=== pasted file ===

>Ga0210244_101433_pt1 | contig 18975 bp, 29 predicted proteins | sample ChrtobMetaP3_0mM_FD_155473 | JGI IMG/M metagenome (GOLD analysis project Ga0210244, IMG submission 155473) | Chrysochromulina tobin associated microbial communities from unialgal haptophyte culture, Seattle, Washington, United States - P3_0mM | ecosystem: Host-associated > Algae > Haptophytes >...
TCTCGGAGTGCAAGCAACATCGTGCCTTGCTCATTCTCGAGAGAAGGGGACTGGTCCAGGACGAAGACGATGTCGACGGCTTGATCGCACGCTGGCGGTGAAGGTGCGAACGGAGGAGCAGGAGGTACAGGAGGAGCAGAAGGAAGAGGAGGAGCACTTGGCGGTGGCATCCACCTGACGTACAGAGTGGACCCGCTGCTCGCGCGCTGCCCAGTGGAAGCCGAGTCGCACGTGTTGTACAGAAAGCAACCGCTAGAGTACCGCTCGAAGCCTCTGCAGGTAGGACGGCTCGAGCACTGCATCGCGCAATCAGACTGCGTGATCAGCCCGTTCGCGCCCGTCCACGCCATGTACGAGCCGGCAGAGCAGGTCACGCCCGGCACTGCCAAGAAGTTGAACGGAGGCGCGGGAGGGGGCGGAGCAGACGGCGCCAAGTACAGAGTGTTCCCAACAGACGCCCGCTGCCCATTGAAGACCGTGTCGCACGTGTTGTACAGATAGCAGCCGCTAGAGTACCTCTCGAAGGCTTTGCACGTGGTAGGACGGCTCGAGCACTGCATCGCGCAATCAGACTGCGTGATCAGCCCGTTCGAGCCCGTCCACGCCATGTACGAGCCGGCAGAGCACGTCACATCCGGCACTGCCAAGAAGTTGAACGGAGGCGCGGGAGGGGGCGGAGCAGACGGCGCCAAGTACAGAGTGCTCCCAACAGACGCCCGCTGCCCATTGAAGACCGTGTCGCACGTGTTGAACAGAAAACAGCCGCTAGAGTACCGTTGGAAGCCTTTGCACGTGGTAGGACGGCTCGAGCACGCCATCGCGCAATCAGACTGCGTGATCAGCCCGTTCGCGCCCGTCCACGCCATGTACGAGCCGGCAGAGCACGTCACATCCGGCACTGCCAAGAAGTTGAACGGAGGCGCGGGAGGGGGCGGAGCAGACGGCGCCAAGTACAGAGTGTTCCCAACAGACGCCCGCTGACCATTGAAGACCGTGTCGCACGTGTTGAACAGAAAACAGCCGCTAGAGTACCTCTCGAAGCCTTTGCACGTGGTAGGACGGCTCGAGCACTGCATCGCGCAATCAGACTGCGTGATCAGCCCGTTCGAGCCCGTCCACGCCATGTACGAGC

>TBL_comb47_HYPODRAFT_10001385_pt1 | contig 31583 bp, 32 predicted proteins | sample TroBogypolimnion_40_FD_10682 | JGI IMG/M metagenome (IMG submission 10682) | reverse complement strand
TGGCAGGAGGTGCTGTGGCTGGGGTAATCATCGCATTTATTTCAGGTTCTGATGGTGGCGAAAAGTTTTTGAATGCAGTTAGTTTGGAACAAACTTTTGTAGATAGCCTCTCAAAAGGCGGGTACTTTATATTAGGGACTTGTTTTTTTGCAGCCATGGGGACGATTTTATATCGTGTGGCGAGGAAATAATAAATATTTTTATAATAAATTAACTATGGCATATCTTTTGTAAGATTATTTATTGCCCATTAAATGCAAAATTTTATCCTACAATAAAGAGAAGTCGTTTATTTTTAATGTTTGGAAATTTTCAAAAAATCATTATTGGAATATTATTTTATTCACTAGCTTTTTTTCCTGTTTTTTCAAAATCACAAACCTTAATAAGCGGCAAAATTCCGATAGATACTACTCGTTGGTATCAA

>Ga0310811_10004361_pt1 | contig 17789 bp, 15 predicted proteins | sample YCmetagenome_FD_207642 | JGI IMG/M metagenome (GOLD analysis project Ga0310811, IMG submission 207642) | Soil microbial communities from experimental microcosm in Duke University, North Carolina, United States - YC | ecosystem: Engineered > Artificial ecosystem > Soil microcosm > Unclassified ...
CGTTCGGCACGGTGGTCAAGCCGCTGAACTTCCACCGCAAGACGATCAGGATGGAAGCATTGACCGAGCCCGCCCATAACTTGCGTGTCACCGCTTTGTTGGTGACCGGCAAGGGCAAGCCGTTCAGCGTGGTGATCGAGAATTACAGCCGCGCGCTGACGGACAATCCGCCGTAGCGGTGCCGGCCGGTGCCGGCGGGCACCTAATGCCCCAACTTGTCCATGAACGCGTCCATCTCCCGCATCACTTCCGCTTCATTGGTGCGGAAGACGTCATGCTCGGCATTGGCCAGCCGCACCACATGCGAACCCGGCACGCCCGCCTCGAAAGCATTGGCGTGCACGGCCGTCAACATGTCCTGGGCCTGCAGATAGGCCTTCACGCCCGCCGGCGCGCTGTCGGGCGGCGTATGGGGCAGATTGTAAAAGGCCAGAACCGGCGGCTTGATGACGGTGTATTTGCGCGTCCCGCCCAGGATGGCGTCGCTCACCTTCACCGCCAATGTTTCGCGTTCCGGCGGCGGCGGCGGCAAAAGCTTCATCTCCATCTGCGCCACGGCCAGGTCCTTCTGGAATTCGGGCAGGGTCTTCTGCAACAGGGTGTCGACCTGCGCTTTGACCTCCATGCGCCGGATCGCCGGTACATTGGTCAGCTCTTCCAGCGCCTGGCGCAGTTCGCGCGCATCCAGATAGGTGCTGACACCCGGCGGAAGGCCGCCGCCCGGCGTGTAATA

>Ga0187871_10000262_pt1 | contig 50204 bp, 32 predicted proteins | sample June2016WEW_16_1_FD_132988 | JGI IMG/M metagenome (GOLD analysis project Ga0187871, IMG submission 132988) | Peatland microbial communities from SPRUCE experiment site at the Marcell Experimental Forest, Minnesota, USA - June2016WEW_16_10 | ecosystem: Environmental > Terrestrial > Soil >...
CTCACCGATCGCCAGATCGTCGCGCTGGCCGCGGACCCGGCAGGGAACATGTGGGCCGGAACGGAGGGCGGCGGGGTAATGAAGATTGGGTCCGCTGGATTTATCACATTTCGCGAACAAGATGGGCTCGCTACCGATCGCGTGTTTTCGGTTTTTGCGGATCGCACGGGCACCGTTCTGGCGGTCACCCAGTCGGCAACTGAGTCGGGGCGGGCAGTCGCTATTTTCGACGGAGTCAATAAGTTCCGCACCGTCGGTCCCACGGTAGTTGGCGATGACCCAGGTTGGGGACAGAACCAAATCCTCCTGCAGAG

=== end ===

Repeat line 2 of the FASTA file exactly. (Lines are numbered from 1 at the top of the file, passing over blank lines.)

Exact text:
TCTCGGAGTGCAAGCAACATCGTGCCTTGCTCATTCTCGAGAGAAGGGGACTGGTCCAGGACGAAGACGATGTCGACGGCTTGATCGCACGCTGGCGGTGAAGGTGCGAACGGAGGAGCAGGAGGTACAGGAGGAGCAGAAGGAAGAGGAGGAGCACTTGGCGGTGGCATCCACCTGACGTACAGAGTGGACCCGCTGCTCGCGCGCTGCCCAGTGGAAGCCGAGTCGCACGTGTTGTACAGAAAGCAACCGCTAGAGTACCGCTCGAAGCCTCTGCAGGTAGGACGGCTCGAGCACTGCATCGCGCAATCAGACTGCGTGATCAGCCCGTTCGCGCCCGTCCACGCCATGTACGAGCCGGCAGAGCAGGTCACGCCCGGCACTGCCAAGAAGTTGAACGGAGGCGCGGGAGGGGGCGGAGCAGACGGCGCCAAGTACAGAGTGTTCCCAACAGACGCCCGCTGCCCATTGAAGACCGTGTCGCACGTGTTGTACAGATAGCAGCCGCTAGAGTACCTCTCGAAGGCTTTGCACGTGGTAGGACGGCTCGAGCACTGCATCGCGCAATCAGACTGCGTGATCAGCCCGTTCGAGCCCGTCCACGCCATGTACGAGCCGGCAGAGCACGTCACATCCGGCACTGCCAAGAAGTTGAACGGAGGCGCGGGAGGGGGCGGAGCAGACGGCGCCAAGTACAGAGTGCTCCCAACAGACGCCCGCTGCCCATTGAAGACCGTGTCGCACGTGTTGAACAGAAAACAGCCGCTAGAGTACCGTTGGAAGCCTTTGCACGTGGTAGGACGGCTCGAGCACGCCATCGCGCAATCAGACTGCGTGATCAGCCCGTTCGCGCCCGTCCACGCCATGTACGAGCCGGCAGAGCACGTCACATCCGGCACTGCCAAGAAGTTGAACGGAGGCGCGGGAGGGGGCGGAGCAGACGGCGCCAAGTACAGAGTGTTCCCAACAGACGCCCGCTGACCATTGAAGACCGTGTCGCACGTGTTGAACAGAAAACAGCCGCTAGAGTACCTCTCGAAGCCTTTGCACGTGGTAGGACGGCTCGAGCACTGCATCGCGCAATCAGACTGCGTGATCAGCCCGTTCGAGCCCGTCCACGCCATGTACGAGC